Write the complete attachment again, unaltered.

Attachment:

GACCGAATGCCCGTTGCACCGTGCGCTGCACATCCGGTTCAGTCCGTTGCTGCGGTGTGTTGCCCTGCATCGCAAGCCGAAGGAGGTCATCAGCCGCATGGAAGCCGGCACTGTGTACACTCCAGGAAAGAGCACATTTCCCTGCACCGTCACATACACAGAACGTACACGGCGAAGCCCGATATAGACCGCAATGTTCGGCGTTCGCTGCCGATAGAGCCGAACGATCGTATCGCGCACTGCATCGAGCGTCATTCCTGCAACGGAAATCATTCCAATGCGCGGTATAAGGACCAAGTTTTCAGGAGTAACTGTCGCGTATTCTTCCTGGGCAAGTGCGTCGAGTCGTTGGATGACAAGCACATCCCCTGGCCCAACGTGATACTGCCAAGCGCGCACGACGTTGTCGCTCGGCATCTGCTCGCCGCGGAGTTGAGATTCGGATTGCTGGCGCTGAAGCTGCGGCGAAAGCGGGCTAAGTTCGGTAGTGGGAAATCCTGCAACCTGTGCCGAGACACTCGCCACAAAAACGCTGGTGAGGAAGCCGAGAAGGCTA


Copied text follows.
GACCGAATGCCCGTTGCACCGTGCGCTGCACATCCGGTTCAGTCCGTTGCTGCGGTGTGTTGCCCTGCATCGCAAGCCGAAGGAGGTCATCAGCCGCATGGAAGCCGGCACTGTGTACACTCCAGGAAAGAGCACATTTCCCTGCACCGTCACATACACAGAACGTACACGGCGAAGCCCGATATAGACCGCAATGTTCGGCGTTCGCTGCCGATAGAGCCGAACGATCGTATCGCGCACTGCATCGAGCGTCATTCCTGCAACGGAAATCATTCCAATGCGCGGTATAAGGACCAAGTTTTCAGGAGTAACTGTCGCGTATTCTTCCTGGGCAAGTGCGTCGAGTCGTTGGATGACAAGCACATCCCCTGGCCCAACGTGATACTGCCAAGCGCGCACGACGTTGTCGCTCGGCATCTGCTCGCCGCGGAGTTGAGATTCGGATTGCTGGCGCTGAAGCTGCGGCGAAAGCGGGCTAAGTTCGGTAGTGGGAAATCCTGCAACCTGTGCCGAGACACTCGCCACAAAAACGCTGGTGAGGAAGCCGAGAAGGCTA